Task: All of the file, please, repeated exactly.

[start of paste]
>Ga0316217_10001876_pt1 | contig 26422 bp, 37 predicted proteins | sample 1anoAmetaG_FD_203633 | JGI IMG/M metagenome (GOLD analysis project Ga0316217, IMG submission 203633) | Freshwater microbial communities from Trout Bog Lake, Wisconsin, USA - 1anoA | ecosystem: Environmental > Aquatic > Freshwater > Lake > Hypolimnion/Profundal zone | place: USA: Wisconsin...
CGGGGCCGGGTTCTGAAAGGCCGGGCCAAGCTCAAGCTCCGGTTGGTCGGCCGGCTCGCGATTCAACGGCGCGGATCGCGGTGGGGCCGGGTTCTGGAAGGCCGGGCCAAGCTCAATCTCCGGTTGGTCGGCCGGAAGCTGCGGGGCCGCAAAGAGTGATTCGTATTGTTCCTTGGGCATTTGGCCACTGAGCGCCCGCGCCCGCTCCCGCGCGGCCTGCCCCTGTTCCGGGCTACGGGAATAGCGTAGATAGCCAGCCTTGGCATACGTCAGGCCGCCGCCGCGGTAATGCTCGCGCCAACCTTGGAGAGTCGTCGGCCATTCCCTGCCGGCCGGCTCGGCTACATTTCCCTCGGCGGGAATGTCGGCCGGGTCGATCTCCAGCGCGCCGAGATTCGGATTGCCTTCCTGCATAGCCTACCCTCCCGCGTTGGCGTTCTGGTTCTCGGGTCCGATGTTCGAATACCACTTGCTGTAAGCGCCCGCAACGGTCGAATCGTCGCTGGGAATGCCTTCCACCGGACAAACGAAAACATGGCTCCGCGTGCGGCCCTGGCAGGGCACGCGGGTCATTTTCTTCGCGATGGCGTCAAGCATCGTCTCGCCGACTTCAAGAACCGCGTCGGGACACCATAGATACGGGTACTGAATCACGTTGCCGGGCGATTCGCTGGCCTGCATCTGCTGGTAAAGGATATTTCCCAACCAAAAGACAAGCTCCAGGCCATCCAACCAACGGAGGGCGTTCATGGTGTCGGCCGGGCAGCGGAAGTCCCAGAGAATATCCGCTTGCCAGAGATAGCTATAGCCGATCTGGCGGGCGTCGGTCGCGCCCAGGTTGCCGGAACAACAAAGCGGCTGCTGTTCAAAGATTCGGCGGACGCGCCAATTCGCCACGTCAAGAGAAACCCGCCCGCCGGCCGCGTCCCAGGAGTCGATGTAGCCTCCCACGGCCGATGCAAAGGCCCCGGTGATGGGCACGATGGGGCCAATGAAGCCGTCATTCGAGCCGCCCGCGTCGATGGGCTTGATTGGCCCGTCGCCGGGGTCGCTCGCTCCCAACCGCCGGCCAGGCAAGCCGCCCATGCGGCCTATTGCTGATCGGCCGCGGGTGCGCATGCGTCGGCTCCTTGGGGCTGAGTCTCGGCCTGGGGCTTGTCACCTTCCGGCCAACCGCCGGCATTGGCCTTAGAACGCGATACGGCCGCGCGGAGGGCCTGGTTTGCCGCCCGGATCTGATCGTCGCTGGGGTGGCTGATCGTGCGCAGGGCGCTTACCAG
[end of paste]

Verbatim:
>Ga0316217_10001876_pt1 | contig 26422 bp, 37 predicted proteins | sample 1anoAmetaG_FD_203633 | JGI IMG/M metagenome (GOLD analysis project Ga0316217, IMG submission 203633) | Freshwater microbial communities from Trout Bog Lake, Wisconsin, USA - 1anoA | ecosystem: Environmental > Aquatic > Freshwater > Lake > Hypolimnion/Profundal zone | place: USA: Wisconsin...
CGGGGCCGGGTTCTGAAAGGCCGGGCCAAGCTCAAGCTCCGGTTGGTCGGCCGGCTCGCGATTCAACGGCGCGGATCGCGGTGGGGCCGGGTTCTGGAAGGCCGGGCCAAGCTCAATCTCCGGTTGGTCGGCCGGAAGCTGCGGGGCCGCAAAGAGTGATTCGTATTGTTCCTTGGGCATTTGGCCACTGAGCGCCCGCGCCCGCTCCCGCGCGGCCTGCCCCTGTTCCGGGCTACGGGAATAGCGTAGATAGCCAGCCTTGGCATACGTCAGGCCGCCGCCGCGGTAATGCTCGCGCCAACCTTGGAGAGTCGTCGGCCATTCCCTGCCGGCCGGCTCGGCTACATTTCCCTCGGCGGGAATGTCGGCCGGGTCGATCTCCAGCGCGCCGAGATTCGGATTGCCTTCCTGCATAGCCTACCCTCCCGCGTTGGCGTTCTGGTTCTCGGGTCCGATGTTCGAATACCACTTGCTGTAAGCGCCCGCAACGGTCGAATCGTCGCTGGGAATGCCTTCCACCGGACAAACGAAAACATGGCTCCGCGTGCGGCCCTGGCAGGGCACGCGGGTCATTTTCTTCGCGATGGCGTCAAGCATCGTCTCGCCGACTTCAAGAACCGCGTCGGGACACCATAGATACGGGTACTGAATCACGTTGCCGGGCGATTCGCTGGCCTGCATCTGCTGGTAAAGGATATTTCCCAACCAAAAGACAAGCTCCAGGCCATCCAACCAACGGAGGGCGTTCATGGTGTCGGCCGGGCAGCGGAAGTCCCAGAGAATATCCGCTTGCCAGAGATAGCTATAGCCGATCTGGCGGGCGTCGGTCGCGCCCAGGTTGCCGGAACAACAAAGCGGCTGCTGTTCAAAGATTCGGCGGACGCGCCAATTCGCCACGTCAAGAGAAACCCGCCCGCCGGCCGCGTCCCAGGAGTCGATGTAGCCTCCCACGGCCGATGCAAAGGCCCCGGTGATGGGCACGATGGGGCCAATGAAGCCGTCATTCGAGCCGCCCGCGTCGATGGGCTTGATTGGCCCGTCGCCGGGGTCGCTCGCTCCCAACCGCCGGCCAGGCAAGCCGCCCATGCGGCCTATTGCTGATCGGCCGCGGGTGCGCATGCGTCGGCTCCTTGGGGCTGAGTCTCGGCCTGGGGCTTGTCACCTTCCGGCCAACCGCCGGCATTGGCCTTAGAACGCGATACGGCCGCGCGGAGGGCCTGGTTTGCCGCCCGGATCTGATCGTCGCTGGGGTGGCTGATCGTGCGCAGGGCGCTTACCAG